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Q. Who is Mr. Smarty Plants?

A: There are those who suspect Wildflower Center volunteers are the culpable and capable culprits. Yet, others think staff members play some, albeit small, role. You can torture us with your plant questions, but we will never reveal the Green Guru's secret identity.

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Ask Mr. Smarty Plants is a free service provided by the staff and volunteers at the Lady Bird Johnson Wildflower Center.

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Please forgive us, but Mr. Smarty Plants has been overwhelmed by a flood of mail and must take a break for awhile to catch up. We hope to be accepting new questions again soon. Thank you!

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Wednesday - May 11, 2011

From: Gilbert, AZ
Region: Southwest
Topic: Diseases and Disorders
Title: Something eating Arizona ash in Gilbert AZ
Answered by: Barbara Medford

QUESTION:

Something is eating my Arizona ash tree. what should I spray on it?

ANSWER:

The first thing we do when we are trying to diagnose a problem with a plant is to find out if it is native to the area where it is growing. A plant growing where it is not native may be having trouble with soil that has the wrong pH, or less rainfall that the plant is accustomed to, extreme heat, extreme cold, etc. However, the Fraxinus velutina (Arizona ash) does, indeed, grow natively in Maricopa Co., Arizona.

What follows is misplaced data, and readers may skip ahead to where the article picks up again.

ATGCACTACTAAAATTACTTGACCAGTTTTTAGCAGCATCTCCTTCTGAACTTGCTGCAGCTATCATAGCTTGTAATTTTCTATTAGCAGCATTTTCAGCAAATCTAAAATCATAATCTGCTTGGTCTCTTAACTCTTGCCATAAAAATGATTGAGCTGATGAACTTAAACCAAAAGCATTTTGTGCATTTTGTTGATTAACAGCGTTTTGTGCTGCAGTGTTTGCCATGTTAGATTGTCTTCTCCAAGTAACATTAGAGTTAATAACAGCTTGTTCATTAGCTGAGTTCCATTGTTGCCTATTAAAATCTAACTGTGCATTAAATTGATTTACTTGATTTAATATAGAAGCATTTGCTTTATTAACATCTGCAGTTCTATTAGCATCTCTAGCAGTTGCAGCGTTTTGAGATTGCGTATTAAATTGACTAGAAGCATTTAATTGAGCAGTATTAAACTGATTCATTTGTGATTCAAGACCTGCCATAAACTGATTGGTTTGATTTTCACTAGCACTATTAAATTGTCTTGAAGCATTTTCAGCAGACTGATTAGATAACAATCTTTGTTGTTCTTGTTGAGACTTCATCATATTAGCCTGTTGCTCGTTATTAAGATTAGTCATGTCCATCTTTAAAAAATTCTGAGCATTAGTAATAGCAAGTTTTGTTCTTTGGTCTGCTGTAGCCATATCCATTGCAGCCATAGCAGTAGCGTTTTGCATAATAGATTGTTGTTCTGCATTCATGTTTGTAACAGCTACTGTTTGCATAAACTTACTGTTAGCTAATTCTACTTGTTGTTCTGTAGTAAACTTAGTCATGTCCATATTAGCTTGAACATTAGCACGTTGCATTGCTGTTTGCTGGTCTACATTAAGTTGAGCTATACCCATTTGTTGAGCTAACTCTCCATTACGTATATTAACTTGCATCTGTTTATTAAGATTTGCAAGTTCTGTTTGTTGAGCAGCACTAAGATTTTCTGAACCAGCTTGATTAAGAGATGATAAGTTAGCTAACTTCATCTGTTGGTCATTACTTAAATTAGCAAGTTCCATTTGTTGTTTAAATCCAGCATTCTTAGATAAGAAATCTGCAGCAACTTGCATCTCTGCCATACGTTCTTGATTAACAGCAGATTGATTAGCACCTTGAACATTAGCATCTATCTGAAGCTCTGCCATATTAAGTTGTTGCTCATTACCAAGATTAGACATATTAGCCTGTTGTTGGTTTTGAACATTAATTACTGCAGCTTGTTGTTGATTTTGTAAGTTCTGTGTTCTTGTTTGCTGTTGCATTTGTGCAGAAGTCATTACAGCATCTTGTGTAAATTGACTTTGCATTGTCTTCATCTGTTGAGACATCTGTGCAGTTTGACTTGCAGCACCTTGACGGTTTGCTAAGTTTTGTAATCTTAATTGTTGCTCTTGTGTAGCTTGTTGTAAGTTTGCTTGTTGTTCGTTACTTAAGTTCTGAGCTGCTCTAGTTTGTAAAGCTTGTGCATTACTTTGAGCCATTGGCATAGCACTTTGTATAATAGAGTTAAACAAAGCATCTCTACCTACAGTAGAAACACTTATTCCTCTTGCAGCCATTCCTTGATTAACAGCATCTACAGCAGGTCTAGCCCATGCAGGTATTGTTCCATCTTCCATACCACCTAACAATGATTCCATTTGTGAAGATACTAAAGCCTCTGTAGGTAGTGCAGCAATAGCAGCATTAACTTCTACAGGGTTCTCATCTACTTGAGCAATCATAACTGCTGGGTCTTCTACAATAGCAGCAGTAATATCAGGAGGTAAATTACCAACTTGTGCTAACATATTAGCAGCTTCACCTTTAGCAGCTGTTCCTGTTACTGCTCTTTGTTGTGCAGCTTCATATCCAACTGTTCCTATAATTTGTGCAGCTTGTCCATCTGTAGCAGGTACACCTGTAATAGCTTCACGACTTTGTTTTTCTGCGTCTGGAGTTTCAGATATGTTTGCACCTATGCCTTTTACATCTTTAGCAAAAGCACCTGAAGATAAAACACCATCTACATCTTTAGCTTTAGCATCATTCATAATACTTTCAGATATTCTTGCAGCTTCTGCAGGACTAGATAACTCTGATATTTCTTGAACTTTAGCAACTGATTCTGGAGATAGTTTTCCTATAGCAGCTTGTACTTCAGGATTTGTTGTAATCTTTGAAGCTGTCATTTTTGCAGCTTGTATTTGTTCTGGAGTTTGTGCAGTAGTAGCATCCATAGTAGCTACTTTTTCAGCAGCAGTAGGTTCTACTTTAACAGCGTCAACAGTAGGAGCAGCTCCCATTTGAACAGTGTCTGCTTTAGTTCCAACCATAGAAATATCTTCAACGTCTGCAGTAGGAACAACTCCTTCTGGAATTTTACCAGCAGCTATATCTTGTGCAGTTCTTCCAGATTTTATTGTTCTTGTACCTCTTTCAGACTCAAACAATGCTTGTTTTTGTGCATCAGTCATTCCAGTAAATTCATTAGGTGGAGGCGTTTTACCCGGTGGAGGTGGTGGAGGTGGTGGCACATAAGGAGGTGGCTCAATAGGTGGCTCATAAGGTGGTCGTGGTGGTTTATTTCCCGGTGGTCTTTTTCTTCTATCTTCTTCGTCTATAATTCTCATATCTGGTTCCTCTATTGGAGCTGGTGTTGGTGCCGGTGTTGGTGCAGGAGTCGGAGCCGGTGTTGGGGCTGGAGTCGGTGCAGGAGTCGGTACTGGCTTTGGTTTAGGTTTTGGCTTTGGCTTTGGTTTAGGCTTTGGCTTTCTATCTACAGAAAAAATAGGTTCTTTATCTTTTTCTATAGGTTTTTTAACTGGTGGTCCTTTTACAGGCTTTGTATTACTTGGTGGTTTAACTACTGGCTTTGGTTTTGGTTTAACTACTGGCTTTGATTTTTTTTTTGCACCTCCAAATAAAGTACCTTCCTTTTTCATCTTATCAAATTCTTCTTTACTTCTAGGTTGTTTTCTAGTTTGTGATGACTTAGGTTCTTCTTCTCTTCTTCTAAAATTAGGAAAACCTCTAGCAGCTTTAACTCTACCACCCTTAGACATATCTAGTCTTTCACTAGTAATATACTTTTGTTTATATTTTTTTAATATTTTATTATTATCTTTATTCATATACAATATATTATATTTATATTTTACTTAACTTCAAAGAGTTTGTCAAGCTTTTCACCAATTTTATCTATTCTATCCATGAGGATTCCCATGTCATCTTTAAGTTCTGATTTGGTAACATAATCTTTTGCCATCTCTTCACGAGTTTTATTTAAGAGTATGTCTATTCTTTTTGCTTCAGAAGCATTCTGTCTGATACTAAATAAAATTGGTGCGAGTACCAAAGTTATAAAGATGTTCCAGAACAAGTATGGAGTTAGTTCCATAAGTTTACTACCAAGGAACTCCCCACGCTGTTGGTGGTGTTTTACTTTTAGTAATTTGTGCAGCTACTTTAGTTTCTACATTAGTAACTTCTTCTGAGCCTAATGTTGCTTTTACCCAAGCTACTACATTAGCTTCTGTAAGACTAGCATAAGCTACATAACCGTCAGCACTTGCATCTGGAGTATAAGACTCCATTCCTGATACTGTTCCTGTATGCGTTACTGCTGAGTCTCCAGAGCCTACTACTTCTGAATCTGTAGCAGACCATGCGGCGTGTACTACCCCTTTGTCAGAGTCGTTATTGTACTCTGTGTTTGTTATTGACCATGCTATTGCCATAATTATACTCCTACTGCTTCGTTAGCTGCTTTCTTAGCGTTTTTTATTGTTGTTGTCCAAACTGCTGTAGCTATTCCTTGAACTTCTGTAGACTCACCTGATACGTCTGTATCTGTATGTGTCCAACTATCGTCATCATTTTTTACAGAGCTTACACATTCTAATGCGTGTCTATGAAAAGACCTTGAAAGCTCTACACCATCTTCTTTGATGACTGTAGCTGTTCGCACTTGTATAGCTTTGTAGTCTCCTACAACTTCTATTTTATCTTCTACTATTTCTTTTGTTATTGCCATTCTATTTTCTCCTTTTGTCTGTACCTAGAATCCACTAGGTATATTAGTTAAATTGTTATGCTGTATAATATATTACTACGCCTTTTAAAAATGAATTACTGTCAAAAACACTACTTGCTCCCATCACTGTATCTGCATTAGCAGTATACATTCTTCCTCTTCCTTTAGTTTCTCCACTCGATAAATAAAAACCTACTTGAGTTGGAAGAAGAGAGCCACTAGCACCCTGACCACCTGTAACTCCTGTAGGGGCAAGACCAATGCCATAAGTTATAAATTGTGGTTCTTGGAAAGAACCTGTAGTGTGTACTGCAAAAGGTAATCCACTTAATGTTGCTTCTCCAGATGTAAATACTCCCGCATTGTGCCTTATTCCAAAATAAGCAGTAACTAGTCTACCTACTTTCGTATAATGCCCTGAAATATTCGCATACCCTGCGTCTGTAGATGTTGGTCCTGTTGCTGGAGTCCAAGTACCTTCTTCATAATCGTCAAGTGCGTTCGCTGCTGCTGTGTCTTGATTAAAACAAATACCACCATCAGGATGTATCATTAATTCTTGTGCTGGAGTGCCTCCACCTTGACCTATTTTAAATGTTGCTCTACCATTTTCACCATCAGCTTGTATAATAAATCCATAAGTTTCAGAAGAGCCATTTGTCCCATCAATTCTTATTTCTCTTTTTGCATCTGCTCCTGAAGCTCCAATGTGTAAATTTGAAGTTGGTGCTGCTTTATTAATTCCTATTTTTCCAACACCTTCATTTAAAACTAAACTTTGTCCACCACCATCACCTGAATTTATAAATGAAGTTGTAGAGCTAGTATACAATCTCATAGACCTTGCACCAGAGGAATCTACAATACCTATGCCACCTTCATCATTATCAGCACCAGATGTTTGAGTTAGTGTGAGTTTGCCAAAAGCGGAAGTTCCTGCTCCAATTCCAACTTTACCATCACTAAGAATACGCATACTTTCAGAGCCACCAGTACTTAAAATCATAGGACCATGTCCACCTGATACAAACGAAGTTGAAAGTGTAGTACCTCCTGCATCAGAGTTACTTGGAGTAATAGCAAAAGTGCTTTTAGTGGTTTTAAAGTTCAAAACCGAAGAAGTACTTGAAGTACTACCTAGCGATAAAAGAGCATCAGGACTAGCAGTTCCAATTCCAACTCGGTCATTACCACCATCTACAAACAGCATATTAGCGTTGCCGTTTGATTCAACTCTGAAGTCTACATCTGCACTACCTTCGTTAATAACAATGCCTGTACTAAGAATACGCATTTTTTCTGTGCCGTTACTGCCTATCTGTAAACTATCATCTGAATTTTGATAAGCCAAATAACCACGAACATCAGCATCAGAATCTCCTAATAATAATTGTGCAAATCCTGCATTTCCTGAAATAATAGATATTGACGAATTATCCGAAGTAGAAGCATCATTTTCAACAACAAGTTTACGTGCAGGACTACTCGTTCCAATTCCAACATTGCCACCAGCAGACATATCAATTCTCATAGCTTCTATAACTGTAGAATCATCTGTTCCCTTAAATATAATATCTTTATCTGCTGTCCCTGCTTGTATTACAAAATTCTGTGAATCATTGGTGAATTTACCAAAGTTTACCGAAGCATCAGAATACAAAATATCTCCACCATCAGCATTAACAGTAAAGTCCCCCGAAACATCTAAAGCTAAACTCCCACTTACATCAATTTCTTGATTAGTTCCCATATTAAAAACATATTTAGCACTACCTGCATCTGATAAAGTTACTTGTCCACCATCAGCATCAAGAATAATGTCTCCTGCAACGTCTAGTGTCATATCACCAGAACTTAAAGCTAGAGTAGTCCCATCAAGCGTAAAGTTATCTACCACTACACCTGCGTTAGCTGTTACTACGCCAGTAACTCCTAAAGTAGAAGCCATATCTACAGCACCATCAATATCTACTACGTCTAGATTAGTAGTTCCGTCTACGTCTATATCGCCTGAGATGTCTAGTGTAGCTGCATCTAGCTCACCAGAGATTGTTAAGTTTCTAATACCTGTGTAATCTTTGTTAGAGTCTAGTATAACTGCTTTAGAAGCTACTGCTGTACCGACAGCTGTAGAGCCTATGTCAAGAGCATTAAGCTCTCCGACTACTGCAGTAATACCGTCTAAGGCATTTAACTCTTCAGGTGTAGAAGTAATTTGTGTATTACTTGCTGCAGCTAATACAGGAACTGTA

The main pest we found mentioned in connection with the genus Fraxinus is the borer, and the worst of the borers is the Emerald Ash Borer, from an Invasive.org article on the problem. These are introduced beetles from Asia that came into the United States in about 2002 on wood used in cargo bays of ships. The early mentions of this bug are all centered in the Northeast and Midwest, but we understand it is spreading fast.

Since we are not entomologists, we suggest you contact the University of Arizona Cooperative Extension Office for Maricopa Co.  They are closer to the problem and can probably tell you very quickly what is making holes in your tree and what you can do about it.

 

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